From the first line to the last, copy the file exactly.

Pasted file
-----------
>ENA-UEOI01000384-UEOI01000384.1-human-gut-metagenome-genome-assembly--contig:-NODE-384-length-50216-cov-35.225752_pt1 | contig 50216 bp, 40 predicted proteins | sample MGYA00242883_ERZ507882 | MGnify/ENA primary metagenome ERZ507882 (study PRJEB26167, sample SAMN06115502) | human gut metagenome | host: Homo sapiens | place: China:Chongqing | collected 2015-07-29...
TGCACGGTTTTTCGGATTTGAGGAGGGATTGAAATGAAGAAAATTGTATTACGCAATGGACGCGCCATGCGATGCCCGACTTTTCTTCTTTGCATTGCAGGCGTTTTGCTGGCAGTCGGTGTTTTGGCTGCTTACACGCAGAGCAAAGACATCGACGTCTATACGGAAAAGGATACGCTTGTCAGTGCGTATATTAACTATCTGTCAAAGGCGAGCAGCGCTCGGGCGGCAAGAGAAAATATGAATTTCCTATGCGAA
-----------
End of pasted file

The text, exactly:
>ENA-UEOI01000384-UEOI01000384.1-human-gut-metagenome-genome-assembly--contig:-NODE-384-length-50216-cov-35.225752_pt1 | contig 50216 bp, 40 predicted proteins | sample MGYA00242883_ERZ507882 | MGnify/ENA primary metagenome ERZ507882 (study PRJEB26167, sample SAMN06115502) | human gut metagenome | host: Homo sapiens | place: China:Chongqing | collected 2015-07-29...
TGCACGGTTTTTCGGATTTGAGGAGGGATTGAAATGAAGAAAATTGTATTACGCAATGGACGCGCCATGCGATGCCCGACTTTTCTTCTTTGCATTGCAGGCGTTTTGCTGGCAGTCGGTGTTTTGGCTGCTTACACGCAGAGCAAAGACATCGACGTCTATACGGAAAAGGATACGCTTGTCAGTGCGTATATTAACTATCTGTCAAAGGCGAGCAGCGCTCGGGCGGCAAGAGAAAATATGAATTTCCTATGCGAA